Page 85 - Jewish Book Annual Volume 16

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— A
o f
t h e
ran slator
him, her, etc.—to an extent which English will not tolerate for
fear of ambiguity. Again Hebrew shows a marked fondness for a
construction known as the cognate accusative, which English—
apart from one or two instances such as “he dreamed a dream,”
drawn in any case from Biblical sources—finds abhorrent. On the
other hand, the English verb has developed a complex and very
subtle series of tenses which serve as admirable instruments for
the fine resolution of time—a factor which the Hebrew verb seems
to find almost irrelevant within the same terms of reference.
Disparities in structure, however, are by no means confined to
the verb. English, for example, enjoys a great wealth and variety
of adjectives, which in Hebrew are comparatively scarce. This
deficiency has to be made good partly by a greater reliance on
verbal forms, and partly by the compounding of nouns to yield
an adjectival sense—“the wooden horse,” for instance, is expressed
in Hebrew as “the horse of wood.” Now description obviously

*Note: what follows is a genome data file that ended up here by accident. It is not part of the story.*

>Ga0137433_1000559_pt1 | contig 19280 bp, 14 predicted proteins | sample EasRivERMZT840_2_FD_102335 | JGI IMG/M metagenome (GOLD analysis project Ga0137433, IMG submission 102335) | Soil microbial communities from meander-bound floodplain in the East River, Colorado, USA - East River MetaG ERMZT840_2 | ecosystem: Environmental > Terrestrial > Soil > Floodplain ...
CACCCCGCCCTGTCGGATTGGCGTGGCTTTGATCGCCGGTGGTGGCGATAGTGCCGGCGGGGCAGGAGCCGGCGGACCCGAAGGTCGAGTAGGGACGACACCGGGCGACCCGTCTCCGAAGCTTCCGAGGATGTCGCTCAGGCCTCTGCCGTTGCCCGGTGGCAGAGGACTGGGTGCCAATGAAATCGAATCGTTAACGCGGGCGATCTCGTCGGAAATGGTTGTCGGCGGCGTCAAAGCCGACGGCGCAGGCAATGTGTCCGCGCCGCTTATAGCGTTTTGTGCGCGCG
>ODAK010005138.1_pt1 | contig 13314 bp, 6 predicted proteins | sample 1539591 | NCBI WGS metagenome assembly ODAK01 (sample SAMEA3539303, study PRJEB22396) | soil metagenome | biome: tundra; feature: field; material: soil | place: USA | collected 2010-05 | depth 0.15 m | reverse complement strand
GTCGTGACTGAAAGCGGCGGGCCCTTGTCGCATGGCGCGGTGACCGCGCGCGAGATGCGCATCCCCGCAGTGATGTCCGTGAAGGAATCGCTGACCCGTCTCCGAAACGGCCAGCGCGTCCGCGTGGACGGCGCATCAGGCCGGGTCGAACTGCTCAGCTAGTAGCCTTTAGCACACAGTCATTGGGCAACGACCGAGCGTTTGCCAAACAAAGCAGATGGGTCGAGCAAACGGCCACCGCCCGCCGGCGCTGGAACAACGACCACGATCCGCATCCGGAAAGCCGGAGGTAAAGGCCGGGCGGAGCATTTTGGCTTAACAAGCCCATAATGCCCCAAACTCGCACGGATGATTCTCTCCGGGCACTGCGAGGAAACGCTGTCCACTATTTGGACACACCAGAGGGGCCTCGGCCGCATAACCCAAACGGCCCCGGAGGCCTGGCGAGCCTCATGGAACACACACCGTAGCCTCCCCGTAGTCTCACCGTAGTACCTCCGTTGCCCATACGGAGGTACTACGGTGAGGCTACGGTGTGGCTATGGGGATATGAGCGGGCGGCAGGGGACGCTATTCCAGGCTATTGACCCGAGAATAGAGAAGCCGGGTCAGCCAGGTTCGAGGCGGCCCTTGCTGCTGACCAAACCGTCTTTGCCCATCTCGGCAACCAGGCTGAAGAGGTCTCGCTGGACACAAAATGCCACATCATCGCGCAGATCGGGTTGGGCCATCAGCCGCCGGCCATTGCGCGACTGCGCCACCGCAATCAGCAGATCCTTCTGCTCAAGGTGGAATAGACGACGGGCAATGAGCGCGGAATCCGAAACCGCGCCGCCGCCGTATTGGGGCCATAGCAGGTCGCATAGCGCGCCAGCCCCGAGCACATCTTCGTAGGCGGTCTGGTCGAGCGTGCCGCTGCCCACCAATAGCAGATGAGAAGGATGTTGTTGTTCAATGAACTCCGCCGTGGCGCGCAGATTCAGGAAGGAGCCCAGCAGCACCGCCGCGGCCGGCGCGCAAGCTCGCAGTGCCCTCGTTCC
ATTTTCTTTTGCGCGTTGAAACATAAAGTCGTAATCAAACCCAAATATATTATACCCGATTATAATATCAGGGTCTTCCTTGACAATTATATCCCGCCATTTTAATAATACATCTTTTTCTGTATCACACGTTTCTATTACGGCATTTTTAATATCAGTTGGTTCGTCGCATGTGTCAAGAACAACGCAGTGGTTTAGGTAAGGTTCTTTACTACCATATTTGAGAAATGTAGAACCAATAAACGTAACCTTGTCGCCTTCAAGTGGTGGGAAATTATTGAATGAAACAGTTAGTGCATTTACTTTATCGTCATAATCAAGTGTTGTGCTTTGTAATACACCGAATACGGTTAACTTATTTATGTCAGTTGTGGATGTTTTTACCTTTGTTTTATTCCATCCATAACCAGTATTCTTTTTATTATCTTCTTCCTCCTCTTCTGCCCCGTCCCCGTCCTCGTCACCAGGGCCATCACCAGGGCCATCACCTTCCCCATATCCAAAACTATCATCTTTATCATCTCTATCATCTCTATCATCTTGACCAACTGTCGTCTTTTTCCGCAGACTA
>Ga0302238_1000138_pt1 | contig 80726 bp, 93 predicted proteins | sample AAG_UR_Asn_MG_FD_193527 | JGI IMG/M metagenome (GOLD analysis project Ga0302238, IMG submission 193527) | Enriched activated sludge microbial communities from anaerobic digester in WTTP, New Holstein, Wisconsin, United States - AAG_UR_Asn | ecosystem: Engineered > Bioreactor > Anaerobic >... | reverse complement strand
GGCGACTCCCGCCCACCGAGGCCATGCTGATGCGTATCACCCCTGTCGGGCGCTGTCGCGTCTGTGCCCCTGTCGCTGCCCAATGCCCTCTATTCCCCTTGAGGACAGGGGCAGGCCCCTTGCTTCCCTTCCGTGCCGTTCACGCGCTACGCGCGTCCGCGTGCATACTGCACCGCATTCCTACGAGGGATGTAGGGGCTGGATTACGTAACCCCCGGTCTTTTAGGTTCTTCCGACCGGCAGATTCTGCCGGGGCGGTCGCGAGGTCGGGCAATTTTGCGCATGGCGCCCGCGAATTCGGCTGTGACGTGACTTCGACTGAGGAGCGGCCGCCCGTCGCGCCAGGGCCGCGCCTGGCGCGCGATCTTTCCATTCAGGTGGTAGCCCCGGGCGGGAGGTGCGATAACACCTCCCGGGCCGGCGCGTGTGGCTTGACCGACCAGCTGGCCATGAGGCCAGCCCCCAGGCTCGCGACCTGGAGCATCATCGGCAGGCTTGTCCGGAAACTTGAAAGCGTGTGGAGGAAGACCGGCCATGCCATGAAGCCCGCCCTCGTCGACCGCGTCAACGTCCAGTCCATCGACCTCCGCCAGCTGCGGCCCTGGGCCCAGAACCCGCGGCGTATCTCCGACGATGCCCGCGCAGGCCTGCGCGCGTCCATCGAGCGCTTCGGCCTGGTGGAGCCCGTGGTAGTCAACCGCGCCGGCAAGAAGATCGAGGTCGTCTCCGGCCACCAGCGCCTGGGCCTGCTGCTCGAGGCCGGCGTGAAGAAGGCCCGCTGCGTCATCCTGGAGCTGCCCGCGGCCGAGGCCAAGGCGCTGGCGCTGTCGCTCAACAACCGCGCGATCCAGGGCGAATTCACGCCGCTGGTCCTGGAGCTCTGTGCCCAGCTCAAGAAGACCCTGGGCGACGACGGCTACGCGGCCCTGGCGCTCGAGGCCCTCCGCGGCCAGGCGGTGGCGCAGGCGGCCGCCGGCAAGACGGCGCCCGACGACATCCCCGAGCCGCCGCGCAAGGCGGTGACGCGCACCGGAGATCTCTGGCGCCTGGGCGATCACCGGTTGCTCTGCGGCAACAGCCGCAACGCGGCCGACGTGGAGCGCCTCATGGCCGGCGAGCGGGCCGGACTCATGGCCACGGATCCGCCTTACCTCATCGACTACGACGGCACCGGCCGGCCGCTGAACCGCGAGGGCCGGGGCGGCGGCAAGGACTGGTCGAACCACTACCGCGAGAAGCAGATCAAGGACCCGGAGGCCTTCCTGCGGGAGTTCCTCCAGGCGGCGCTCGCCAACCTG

constitutes a vital element in literature, and description equally
depends upon the adjective, or at least the adjectival form. It
may readily be imagined, therefore, that such disparity in the
use of adjectives time and again obtrudes into the process of
Moreover, the differences of syntax between the two languages
are no less radical. The word order in both languages is quite
different—and not only the word order, but the sequence of
clauses, too, as we shall have occasion to observe later on. Again
the subordination of sentences favored in English is largely
replaced by their co-ordination in Hebrew, where a far more
important function is assigned to the conjunction “
” than
English would normally allow. Hebrew, moreover, is capable
of a remarkable economy and conciseness of expression, whereas
English tends to be expansive—a fact which even a cursory com-
parison of a Hebrew original with an English translation will
verify at once.
Thought Structure and Idiom
These are the mechanical difficulties of translation, arising
merely from the structure of the two languages in question. But
over and above all such factors is the difficulty of the translation
of words, which can be properly understood only in the light of
the significance attached to them by centuries of tradition. Even
familiar words such as
Israel, sacrifice, temple, holiness, Sabbath,
pie ty
exi le—
to name a mere handful of the more obvious
examples—reflect but little of the meaning and connotation at-
tached to the Hebrew originals. The following example from
Lask’s translation of Agnon’s
In the Hear t of the Seas
may serve
to illustrate the point:
“These children are not subject to any prince or ruler, neither to
the king of Edom nor to the king of Ishmael, nor to any flesh-and-
blood monarch; but they stand in the shadow of the Holy One, blessed